- Bankruptcy can be challenging, but it can also be an opportunity for a fresh start to turn around your finances.
- With the right steps, many people are able to raise their credit score above a 640 within two years of declaring bankruptcy.
- Taking stock of your past financial mistakes and increasing your credit mix are two ways you can begin to rebound.
Bankruptcy sounds scary, but it's not all doom and gloom. In fact, some studies show that within two years of declaring bankruptcy, most people have raised their credit score above a 640 — into what's considered fair or good credit territory. And when these borrowers sought a new mortgage loan, they paid an average of only 19 basis points more in interest than those without a bankruptcy history.
The truth is, bankruptcy can be a challenging time, but it can also be an opportunity for a fresh start to take hold of your finances and make a turnaround. These key steps will quickly increase your credit score and get you on your way to a more prosperous financial future.
You can obtain a free yearly report at freecreditreport.com. After a bankruptcy, it's especially critical that your report accurately reflects you're no longer being held liable for any of the debt that was erased during your bankruptcy. And you'll want to check your report regularly, to keep track of any questionable changes — as well as to keep an eye on your improving credit history.
People who file for bankruptcy can be bombarded with offers for credit repair. Keep a look-out for some classic signs of scams, such as asking for payment upfront, not telling you your legal rights, or telling you to not contact the credit reporting agencies, says the Federal Trade Commission. They may even suggest you apply for credit using your Employer Identification Number (instead of your Social Security number), or that you use a fake Social Security number, altogether. Both of these constitute identity fraud, and it should go without saying that they're illegal. Consult with your State Attorney General's Office or the FTC if you have any doubt regarding the veracity of a credit repair offer.
Many of us are prone to repeating the same mistakes, so it's important to identify these and studiously avoid them in the future. Were you lured in by high-interest credit cards or loans? Then it's imperative that you avoid high-interest credit products now. Were you lax on budgeting or cash-flow management? Create a realistic budget that's within your means — and stick to it. The goal is to identify your weaknesses and ensure they don't compromise your fresh start.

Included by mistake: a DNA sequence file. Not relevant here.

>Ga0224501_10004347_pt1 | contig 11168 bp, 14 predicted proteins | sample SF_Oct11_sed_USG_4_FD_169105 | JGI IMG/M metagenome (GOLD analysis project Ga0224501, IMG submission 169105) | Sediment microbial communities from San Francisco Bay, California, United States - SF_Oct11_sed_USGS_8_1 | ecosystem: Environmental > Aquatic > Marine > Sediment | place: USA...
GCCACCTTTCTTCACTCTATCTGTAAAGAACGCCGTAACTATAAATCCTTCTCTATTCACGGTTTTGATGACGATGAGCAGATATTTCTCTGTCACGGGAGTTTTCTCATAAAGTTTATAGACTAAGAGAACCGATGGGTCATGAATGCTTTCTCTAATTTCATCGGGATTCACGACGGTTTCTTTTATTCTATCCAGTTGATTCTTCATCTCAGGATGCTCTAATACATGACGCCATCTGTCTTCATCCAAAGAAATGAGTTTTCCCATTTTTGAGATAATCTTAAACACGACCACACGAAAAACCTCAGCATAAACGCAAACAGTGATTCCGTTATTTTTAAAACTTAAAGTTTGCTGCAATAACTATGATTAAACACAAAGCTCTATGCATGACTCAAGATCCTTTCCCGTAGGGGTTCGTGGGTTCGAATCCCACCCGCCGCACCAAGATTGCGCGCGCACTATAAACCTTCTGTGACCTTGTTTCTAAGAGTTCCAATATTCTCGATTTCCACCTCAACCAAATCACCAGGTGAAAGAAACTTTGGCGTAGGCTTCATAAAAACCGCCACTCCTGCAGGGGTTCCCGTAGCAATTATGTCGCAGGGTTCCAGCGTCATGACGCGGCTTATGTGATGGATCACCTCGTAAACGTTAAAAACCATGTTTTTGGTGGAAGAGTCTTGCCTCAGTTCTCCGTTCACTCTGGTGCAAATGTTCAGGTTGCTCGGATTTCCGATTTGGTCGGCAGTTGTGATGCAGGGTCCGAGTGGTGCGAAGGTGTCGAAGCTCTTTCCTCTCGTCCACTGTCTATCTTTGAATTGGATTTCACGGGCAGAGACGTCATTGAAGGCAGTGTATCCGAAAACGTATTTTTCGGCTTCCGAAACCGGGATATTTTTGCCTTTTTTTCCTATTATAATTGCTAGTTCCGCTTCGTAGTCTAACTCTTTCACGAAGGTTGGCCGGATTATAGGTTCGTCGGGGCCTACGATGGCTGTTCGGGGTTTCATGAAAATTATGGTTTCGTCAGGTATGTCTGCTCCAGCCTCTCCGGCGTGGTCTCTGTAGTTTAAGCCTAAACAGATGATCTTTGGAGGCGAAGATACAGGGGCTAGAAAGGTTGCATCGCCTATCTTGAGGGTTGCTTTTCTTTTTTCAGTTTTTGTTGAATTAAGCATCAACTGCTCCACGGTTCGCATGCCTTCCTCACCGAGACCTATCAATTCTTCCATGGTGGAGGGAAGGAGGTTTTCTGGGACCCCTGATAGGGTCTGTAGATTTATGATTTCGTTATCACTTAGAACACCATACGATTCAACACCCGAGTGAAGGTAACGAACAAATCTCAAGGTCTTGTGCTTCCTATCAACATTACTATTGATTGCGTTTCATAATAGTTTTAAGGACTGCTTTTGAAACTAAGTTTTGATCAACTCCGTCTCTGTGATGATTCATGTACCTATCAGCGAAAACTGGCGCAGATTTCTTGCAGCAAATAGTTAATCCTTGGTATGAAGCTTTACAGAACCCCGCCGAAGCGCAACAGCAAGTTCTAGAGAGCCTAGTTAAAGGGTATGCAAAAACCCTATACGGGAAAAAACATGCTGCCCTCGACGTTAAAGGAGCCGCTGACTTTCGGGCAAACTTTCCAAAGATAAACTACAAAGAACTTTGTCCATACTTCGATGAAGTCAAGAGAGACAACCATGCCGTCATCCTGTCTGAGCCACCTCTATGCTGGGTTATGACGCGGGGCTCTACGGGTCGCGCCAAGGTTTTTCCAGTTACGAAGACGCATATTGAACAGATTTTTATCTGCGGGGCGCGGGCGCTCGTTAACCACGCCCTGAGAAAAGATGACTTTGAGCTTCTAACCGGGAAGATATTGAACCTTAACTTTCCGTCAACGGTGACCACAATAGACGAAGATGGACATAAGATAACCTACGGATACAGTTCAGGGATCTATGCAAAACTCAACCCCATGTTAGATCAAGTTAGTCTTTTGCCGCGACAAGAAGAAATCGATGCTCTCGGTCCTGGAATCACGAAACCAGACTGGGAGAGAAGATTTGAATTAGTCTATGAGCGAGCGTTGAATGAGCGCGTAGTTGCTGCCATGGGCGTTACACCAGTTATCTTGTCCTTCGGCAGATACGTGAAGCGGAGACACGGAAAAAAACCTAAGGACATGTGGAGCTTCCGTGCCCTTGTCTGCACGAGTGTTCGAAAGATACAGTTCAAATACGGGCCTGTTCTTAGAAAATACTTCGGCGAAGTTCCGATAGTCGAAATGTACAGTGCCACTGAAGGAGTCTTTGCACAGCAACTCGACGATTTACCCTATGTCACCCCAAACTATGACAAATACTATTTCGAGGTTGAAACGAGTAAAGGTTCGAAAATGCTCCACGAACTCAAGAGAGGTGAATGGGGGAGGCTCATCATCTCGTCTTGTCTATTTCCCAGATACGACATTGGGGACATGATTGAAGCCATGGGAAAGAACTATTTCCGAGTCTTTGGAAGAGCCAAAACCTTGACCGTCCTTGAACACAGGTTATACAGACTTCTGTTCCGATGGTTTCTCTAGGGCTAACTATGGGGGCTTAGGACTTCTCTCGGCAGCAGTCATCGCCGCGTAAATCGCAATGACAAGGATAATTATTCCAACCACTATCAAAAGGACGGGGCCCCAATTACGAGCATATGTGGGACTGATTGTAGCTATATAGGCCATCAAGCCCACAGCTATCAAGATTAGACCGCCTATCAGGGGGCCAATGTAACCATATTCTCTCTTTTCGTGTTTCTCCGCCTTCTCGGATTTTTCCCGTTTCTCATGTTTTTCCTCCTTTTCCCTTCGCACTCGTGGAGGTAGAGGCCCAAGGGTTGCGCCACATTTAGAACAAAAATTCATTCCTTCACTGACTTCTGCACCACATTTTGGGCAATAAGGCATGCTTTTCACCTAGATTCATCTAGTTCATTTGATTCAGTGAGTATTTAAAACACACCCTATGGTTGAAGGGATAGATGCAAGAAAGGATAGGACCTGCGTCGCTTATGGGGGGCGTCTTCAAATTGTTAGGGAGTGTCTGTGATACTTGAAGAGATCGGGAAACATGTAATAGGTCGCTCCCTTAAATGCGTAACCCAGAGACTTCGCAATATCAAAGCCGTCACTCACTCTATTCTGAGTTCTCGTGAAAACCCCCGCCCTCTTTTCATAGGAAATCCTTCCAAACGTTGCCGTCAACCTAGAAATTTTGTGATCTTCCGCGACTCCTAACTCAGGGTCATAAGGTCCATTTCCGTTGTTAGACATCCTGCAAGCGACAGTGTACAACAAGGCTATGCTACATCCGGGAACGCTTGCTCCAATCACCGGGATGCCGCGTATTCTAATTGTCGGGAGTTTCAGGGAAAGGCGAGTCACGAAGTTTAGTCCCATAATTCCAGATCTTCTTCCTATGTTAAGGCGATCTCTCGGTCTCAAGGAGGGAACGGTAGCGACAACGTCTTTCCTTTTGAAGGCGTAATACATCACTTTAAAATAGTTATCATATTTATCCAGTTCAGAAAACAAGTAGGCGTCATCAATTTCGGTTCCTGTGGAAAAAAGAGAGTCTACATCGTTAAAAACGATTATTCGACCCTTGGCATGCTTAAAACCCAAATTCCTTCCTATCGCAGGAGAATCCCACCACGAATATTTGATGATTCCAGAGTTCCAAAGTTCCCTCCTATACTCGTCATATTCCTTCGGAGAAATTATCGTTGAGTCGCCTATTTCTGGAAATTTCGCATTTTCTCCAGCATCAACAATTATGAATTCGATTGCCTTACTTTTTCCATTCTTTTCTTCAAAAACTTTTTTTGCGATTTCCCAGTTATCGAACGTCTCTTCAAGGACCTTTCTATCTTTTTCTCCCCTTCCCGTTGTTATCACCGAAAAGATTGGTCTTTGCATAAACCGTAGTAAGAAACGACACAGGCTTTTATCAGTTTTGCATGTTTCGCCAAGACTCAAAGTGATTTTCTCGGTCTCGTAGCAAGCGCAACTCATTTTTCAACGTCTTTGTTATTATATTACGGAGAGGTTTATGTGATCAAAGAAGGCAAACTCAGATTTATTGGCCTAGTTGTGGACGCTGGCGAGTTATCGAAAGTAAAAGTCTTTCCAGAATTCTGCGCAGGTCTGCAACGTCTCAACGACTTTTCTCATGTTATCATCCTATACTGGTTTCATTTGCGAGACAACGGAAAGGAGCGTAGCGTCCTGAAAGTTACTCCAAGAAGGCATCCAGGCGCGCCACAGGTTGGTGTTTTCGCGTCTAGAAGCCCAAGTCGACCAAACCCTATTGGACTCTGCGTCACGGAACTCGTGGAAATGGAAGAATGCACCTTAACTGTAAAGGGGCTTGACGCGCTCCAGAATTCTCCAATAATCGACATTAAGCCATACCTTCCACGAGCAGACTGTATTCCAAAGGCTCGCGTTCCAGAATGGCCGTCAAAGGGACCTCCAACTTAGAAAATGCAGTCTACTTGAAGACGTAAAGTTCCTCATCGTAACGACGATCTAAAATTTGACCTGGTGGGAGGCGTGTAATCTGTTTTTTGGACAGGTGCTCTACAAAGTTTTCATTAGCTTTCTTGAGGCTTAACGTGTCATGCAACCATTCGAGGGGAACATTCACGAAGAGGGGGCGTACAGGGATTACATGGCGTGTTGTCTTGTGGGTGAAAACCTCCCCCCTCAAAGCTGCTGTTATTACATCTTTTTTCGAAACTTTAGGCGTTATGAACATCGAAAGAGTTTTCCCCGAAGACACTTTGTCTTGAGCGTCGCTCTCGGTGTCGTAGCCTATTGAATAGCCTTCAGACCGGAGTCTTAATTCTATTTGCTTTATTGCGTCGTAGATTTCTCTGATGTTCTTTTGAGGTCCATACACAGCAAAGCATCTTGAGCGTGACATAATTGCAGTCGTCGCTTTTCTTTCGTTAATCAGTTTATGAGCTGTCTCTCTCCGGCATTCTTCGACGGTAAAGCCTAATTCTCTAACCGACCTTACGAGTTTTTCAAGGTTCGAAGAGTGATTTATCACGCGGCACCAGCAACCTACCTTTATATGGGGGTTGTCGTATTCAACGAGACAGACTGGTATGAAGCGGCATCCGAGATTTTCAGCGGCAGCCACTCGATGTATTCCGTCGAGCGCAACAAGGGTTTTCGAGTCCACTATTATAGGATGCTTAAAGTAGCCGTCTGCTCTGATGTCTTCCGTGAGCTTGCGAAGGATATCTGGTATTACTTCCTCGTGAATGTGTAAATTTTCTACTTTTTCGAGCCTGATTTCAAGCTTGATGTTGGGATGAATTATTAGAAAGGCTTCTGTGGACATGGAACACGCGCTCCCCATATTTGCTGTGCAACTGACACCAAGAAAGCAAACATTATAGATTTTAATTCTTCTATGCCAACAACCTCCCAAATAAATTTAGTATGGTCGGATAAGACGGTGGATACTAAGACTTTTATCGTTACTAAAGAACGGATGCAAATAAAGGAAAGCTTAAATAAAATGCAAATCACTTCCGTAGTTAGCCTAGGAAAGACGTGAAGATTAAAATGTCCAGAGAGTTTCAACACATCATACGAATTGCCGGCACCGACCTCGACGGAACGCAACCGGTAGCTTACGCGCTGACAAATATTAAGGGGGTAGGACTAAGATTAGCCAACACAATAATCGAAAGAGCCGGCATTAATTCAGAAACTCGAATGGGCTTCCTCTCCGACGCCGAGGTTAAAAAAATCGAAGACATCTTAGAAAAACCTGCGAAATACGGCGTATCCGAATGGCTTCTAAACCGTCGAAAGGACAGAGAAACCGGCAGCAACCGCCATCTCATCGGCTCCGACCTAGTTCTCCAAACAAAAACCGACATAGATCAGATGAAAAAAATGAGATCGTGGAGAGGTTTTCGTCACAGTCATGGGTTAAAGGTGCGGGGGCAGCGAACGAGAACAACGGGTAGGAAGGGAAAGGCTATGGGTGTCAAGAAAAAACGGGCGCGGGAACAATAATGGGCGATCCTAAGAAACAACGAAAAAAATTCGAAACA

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Now is also the time to start rebuilding your credit, and a secured credit card can be one of the most powerful tools for a fresh start, according to credit reporting agency Experian. First, it's important you have an emergency fund of three to six months of living expenses saved, prior to committing much needed resources to a secured card. Once you have emergency savings, however, consider obtaining a secured credit card using a down payment to obtain a credit line. Once you've made on-time payments on your secured card for about a year, you'll likely qualify for an unsecured card – and see a measurable increase in your credit score.
Your credit mix is the variety of loans in your credit file. How well you manage that blend is reflected in your credit score. Your mix of credit can count for as much as 10% of your overall score. Companies such as RentTrack or RentReporters allow you to report your on- time monthly payments to the credit bureaus. This can increase your credit by 50–70 points in a few months. Other options include small, so-called "credit builder" loans, which allow you to repay manageable principal amounts of $500 to $2,000 over a few years. This can help you build confidence in your money-management skills as you gradually increase your credit score further.
Remember, the judicious use of any credit — car loans, mortgages and so forth — can boost your score. But it does have to be judicious use: Don't take on new credit if you're in any way unsure that you can handle it. Otherwise, you'll end up right back where you started.
A bankruptcy can be a new beginning — a chance to wipe the slate clean and make a stronger, more prosperous future for yourself. Consider it an opportunity to grow from your experiences — and make wiser financial choices every day.
Disclosure: NBCUniversal and Comcast Ventures are investors in Acorns.